Yesterday morning I helped to launch the libel reform campaign in parliament with Index on Censorship, English PEN and Sense About Science. To be fair, the best line came the day before at the celeb launch from Alexei Sayle, who explained that he was once sued for libel by someone, and it cost over £100,000 to defend: “it would have been cheaper”, he explained, “if I’d just stabbed the f*cker.”
The report is extremely good and I encourage you to read it here:
Libel is an issue close to my heart. I was sued by a pill salesman called Matthias Rath last year in a case which took 19 months to resolve, and cost the Guardian £535,000 to defend. We got £365,000 reimbursed: that means the cost of winning was £170,000, slightly less than the cost of the average house.
Then there is Simon Singh’s case. Then there is the case of Peter Wilmshurst, a medical academic who is currently defending himself against a charge of libel brought in London by a US company over comments he made to an US journalist working for a US publication about a US trial he was involved in. He expressed concerns about what he regards as inconsistencies in the data, and has raised the possibility that the medical technique being studied may not have been successful in some cases. He is defending himself single-handedly, risking his family’s home and livelihood in standing up to this company, after the Medical Defence Union declined to support him.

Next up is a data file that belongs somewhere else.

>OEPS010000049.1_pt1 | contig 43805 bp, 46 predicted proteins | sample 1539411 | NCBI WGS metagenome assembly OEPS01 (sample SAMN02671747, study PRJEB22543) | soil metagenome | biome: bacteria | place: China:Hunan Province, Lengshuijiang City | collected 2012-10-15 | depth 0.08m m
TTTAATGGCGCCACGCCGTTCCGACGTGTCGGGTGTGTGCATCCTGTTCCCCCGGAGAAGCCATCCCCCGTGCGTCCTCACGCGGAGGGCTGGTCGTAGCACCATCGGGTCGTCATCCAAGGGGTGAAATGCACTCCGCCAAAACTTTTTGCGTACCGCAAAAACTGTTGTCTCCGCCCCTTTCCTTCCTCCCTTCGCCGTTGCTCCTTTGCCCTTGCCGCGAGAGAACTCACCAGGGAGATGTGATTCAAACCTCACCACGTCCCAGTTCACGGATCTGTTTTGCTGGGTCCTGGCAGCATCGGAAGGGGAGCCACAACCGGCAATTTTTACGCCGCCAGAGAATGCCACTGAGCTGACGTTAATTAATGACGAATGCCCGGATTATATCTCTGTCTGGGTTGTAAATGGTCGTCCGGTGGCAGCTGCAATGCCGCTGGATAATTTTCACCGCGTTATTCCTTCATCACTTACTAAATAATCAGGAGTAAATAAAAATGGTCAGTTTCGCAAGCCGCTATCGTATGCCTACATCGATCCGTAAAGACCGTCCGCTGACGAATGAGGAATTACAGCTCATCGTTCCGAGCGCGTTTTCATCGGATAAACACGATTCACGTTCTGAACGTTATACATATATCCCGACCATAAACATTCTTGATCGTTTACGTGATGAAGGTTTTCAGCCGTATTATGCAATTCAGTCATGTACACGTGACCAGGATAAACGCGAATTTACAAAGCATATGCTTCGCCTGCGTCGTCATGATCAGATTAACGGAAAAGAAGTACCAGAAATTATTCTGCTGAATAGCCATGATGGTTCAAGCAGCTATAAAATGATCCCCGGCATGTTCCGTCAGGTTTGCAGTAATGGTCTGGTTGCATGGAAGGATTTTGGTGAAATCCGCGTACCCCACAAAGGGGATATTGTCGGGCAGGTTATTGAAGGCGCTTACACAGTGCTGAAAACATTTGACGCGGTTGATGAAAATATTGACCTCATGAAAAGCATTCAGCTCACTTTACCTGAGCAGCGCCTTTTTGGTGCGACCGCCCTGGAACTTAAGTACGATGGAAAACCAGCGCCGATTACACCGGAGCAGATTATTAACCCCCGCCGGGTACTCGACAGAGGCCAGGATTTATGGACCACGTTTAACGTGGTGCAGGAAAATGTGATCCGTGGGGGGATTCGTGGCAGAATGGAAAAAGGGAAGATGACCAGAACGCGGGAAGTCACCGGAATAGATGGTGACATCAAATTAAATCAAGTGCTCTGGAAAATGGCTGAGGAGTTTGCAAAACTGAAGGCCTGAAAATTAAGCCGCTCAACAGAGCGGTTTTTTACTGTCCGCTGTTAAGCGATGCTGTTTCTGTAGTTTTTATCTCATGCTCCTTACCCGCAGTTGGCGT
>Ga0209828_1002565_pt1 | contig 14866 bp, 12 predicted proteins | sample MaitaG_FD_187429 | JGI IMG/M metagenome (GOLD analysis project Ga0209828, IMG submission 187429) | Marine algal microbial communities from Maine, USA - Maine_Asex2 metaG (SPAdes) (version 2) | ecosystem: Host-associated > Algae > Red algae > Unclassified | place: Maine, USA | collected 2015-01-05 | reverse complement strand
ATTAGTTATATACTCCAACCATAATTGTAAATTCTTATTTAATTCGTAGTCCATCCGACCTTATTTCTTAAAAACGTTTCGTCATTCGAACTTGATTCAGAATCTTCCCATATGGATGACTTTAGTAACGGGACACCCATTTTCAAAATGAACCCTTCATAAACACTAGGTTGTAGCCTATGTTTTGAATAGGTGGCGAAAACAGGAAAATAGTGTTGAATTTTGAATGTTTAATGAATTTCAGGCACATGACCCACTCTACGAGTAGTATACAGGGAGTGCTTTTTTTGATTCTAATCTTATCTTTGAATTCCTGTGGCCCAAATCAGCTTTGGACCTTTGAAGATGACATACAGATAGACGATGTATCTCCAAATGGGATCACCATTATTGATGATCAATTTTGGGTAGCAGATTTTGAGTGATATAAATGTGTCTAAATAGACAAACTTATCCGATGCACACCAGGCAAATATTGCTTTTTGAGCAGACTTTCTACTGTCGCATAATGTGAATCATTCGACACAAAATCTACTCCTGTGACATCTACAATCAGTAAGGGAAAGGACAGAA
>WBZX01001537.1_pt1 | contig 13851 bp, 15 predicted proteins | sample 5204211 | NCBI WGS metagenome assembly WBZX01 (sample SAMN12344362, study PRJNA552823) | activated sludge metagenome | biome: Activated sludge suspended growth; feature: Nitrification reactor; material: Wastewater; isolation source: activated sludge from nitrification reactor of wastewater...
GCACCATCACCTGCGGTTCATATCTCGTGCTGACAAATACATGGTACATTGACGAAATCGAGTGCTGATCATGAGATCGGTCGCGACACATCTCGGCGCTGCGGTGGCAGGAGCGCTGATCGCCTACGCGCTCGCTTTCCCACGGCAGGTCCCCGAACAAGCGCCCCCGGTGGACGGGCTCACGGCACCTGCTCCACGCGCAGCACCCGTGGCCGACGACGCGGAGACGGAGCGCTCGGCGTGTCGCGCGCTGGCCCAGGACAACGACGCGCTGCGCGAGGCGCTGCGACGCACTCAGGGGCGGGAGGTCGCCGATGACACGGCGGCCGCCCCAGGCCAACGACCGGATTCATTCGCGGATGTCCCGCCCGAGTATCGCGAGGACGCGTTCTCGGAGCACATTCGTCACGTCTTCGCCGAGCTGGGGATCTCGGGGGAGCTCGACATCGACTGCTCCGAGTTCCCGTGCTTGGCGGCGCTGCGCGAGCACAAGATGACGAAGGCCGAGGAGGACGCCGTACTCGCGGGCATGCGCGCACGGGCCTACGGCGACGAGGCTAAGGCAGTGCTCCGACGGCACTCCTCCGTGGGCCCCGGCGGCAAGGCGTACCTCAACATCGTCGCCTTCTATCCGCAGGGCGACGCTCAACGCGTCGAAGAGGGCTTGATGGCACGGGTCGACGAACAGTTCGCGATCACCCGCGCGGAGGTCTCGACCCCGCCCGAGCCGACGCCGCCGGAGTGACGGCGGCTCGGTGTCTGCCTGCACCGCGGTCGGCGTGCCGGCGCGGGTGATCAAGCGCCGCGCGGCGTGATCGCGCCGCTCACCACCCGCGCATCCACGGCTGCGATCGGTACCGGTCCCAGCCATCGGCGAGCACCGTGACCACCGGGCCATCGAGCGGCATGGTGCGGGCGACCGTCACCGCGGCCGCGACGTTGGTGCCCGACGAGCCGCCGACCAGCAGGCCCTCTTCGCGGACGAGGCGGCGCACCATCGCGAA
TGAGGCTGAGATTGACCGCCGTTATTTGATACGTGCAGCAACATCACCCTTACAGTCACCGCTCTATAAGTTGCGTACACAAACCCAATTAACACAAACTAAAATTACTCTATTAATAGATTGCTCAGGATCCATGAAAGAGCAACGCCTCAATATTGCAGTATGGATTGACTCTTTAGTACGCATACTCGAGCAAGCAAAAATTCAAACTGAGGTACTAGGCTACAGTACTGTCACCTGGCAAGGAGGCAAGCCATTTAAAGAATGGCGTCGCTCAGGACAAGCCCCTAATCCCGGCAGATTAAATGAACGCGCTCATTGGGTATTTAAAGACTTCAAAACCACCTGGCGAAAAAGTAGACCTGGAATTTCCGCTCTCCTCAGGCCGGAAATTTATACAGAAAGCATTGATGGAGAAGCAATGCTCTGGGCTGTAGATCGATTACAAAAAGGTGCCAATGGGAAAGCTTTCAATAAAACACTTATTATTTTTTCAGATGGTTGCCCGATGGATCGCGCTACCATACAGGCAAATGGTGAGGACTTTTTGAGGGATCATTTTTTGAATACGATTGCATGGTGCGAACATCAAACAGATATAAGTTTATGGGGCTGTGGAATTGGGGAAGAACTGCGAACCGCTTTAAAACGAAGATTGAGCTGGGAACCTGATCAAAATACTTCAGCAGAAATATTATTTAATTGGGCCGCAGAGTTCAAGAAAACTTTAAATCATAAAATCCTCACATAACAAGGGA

Our libel laws are a menace, but not to journalists, or even to doctors: they are a menace to you. Put very simply, when you restrict the free criticism of medical ideas and practices, you harm patients and the public.
Medicine is a sinister business, because it is possible – quite accidentally – to do great harm, even when you intend to do good. This is why all medical practices and ideas must be subjected to free and intense critical scrutiny, and that is a process you can see in any medical journal, at any hospital journal club and in any scientific conference, where academic presenters frequently find their claims being attacked in an extremely direct and uncompromising fashion. This is not incidental, and it is not merely tolerated: this is the core of medicine and science, but our draconian and unpredictable libel laws mean that even when people strive to be even-handed, these vital critical discussions are conducted in an atmosphere of fear and uncertainty.
Anyway, here is some news coverage:
The Independent Comic Dara O Briain lambasts ‘bully’ libel law
The Mirror Dara O Briain wants libel reform
New Scientist blog Campaign to reform English libel law launched
Press Gazette ‘Libel can kill – reform it now’
The Press Association Dara O Briain wants libel reform
You can see an older video of the ABSW event here where we each make the case for libel reform.
I would encourage you to contact your MP and let them know what an easy, obvious win reforming of this dumb law would be. You can also add your voice at www.libelreform.org, and if you want a present for a friend at Xmas you can donate to the campaign at www.justgiving.com/bookfund.